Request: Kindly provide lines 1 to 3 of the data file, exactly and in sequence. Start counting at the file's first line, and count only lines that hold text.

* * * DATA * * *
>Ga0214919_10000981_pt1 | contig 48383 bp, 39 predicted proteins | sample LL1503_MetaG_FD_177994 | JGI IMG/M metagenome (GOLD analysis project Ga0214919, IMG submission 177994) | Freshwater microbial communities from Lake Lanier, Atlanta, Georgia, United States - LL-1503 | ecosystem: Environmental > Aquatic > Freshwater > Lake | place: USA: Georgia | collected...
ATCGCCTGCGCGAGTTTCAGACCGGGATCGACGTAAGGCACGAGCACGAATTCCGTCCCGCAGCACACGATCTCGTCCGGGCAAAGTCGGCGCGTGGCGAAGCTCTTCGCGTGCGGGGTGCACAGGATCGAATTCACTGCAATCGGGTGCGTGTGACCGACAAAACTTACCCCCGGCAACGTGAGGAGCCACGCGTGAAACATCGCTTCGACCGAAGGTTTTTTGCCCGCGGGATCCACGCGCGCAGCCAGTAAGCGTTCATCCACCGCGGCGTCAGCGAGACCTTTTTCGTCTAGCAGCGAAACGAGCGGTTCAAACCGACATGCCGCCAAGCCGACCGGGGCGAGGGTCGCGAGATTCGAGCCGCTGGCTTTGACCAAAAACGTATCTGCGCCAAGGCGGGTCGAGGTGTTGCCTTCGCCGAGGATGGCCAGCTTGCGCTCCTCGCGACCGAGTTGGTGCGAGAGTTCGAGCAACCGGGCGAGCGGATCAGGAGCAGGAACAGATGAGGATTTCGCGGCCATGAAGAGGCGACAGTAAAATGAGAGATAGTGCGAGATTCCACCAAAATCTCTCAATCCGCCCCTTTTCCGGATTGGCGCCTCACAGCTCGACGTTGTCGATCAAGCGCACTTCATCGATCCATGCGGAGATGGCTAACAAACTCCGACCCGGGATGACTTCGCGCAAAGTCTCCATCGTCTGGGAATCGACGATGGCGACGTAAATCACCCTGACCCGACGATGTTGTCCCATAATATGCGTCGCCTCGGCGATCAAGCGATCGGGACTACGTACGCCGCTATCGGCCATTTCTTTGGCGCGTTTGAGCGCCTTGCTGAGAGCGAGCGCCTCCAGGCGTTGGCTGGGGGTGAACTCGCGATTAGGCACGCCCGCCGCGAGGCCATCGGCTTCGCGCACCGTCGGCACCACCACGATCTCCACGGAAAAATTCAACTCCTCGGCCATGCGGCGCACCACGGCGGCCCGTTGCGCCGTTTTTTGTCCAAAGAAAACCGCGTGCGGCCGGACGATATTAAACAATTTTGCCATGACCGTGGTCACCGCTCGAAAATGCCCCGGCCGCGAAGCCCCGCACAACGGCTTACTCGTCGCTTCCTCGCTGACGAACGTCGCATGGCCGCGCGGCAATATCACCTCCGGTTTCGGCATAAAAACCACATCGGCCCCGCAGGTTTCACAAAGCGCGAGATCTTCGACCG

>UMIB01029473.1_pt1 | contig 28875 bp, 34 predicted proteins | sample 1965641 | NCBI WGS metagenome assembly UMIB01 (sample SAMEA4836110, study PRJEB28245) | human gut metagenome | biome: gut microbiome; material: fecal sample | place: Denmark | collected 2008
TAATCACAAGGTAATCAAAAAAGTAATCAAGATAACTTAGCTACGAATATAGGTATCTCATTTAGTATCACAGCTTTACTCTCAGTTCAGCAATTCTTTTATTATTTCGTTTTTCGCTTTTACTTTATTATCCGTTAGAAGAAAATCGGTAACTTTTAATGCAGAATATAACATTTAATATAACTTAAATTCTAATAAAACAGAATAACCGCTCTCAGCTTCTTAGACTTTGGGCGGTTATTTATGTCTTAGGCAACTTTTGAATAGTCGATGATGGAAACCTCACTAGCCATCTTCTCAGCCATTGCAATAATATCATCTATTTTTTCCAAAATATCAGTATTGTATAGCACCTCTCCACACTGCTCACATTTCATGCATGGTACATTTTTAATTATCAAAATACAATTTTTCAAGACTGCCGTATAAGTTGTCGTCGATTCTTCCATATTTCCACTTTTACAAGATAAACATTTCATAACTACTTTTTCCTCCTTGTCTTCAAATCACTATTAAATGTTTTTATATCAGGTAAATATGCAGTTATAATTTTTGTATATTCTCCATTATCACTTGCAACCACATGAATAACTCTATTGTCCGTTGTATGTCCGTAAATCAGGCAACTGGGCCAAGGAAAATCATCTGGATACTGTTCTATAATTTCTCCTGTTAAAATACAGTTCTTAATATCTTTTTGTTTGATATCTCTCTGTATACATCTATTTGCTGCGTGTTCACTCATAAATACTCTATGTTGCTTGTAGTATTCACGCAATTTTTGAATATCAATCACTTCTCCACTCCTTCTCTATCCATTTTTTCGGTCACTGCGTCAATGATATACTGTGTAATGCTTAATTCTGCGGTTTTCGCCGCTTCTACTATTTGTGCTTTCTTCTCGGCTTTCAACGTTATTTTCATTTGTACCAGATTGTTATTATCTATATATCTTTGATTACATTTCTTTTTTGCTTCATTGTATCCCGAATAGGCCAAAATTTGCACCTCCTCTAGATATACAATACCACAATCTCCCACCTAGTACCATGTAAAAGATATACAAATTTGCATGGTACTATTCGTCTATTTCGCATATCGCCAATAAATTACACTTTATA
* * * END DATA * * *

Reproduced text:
>Ga0214919_10000981_pt1 | contig 48383 bp, 39 predicted proteins | sample LL1503_MetaG_FD_177994 | JGI IMG/M metagenome (GOLD analysis project Ga0214919, IMG submission 177994) | Freshwater microbial communities from Lake Lanier, Atlanta, Georgia, United States - LL-1503 | ecosystem: Environmental > Aquatic > Freshwater > Lake | place: USA: Georgia | collected...
ATCGCCTGCGCGAGTTTCAGACCGGGATCGACGTAAGGCACGAGCACGAATTCCGTCCCGCAGCACACGATCTCGTCCGGGCAAAGTCGGCGCGTGGCGAAGCTCTTCGCGTGCGGGGTGCACAGGATCGAATTCACTGCAATCGGGTGCGTGTGACCGACAAAACTTACCCCCGGCAACGTGAGGAGCCACGCGTGAAACATCGCTTCGACCGAAGGTTTTTTGCCCGCGGGATCCACGCGCGCAGCCAGTAAGCGTTCATCCACCGCGGCGTCAGCGAGACCTTTTTCGTCTAGCAGCGAAACGAGCGGTTCAAACCGACATGCCGCCAAGCCGACCGGGGCGAGGGTCGCGAGATTCGAGCCGCTGGCTTTGACCAAAAACGTATCTGCGCCAAGGCGGGTCGAGGTGTTGCCTTCGCCGAGGATGGCCAGCTTGCGCTCCTCGCGACCGAGTTGGTGCGAGAGTTCGAGCAACCGGGCGAGCGGATCAGGAGCAGGAACAGATGAGGATTTCGCGGCCATGAAGAGGCGACAGTAAAATGAGAGATAGTGCGAGATTCCACCAAAATCTCTCAATCCGCCCCTTTTCCGGATTGGCGCCTCACAGCTCGACGTTGTCGATCAAGCGCACTTCATCGATCCATGCGGAGATGGCTAACAAACTCCGACCCGGGATGACTTCGCGCAAAGTCTCCATCGTCTGGGAATCGACGATGGCGACGTAAATCACCCTGACCCGACGATGTTGTCCCATAATATGCGTCGCCTCGGCGATCAAGCGATCGGGACTACGTACGCCGCTATCGGCCATTTCTTTGGCGCGTTTGAGCGCCTTGCTGAGAGCGAGCGCCTCCAGGCGTTGGCTGGGGGTGAACTCGCGATTAGGCACGCCCGCCGCGAGGCCATCGGCTTCGCGCACCGTCGGCACCACCACGATCTCCACGGAAAAATTCAACTCCTCGGCCATGCGGCGCACCACGGCGGCCCGTTGCGCCGTTTTTTGTCCAAAGAAAACCGCGTGCGGCCGGACGATATTAAACAATTTTGCCATGACCGTGGTCACCGCTCGAAAATGCCCCGGCCGCGAAGCCCCGCACAACGGCTTACTCGTCGCTTCCTCGCTGACGAACGTCGCATGGCCGCGCGGCAATATCACCTCCGGTTTCGGCATAAAAACCACATCGGCCCCGCAGGTTTCACAAAGCGCGAGATCTTCGACCG

>UMIB01029473.1_pt1 | contig 28875 bp, 34 predicted proteins | sample 1965641 | NCBI WGS metagenome assembly UMIB01 (sample SAMEA4836110, study PRJEB28245) | human gut metagenome | biome: gut microbiome; material: fecal sample | place: Denmark | collected 2008